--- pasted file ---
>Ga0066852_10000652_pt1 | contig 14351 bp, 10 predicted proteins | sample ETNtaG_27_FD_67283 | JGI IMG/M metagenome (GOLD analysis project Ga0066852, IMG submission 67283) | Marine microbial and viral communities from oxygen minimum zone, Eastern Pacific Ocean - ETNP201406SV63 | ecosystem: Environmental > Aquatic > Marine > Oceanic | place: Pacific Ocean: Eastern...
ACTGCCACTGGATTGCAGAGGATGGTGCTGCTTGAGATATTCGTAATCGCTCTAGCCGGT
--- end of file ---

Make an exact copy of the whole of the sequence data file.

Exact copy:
>Ga0066852_10000652_pt1 | contig 14351 bp, 10 predicted proteins | sample ETNtaG_27_FD_67283 | JGI IMG/M metagenome (GOLD analysis project Ga0066852, IMG submission 67283) | Marine microbial and viral communities from oxygen minimum zone, Eastern Pacific Ocean - ETNP201406SV63 | ecosystem: Environmental > Aquatic > Marine > Oceanic | place: Pacific Ocean: Eastern...
ACTGCCACTGGATTGCAGAGGATGGTGCTGCTTGAGATATTCGTAATCGCTCTAGCCGGT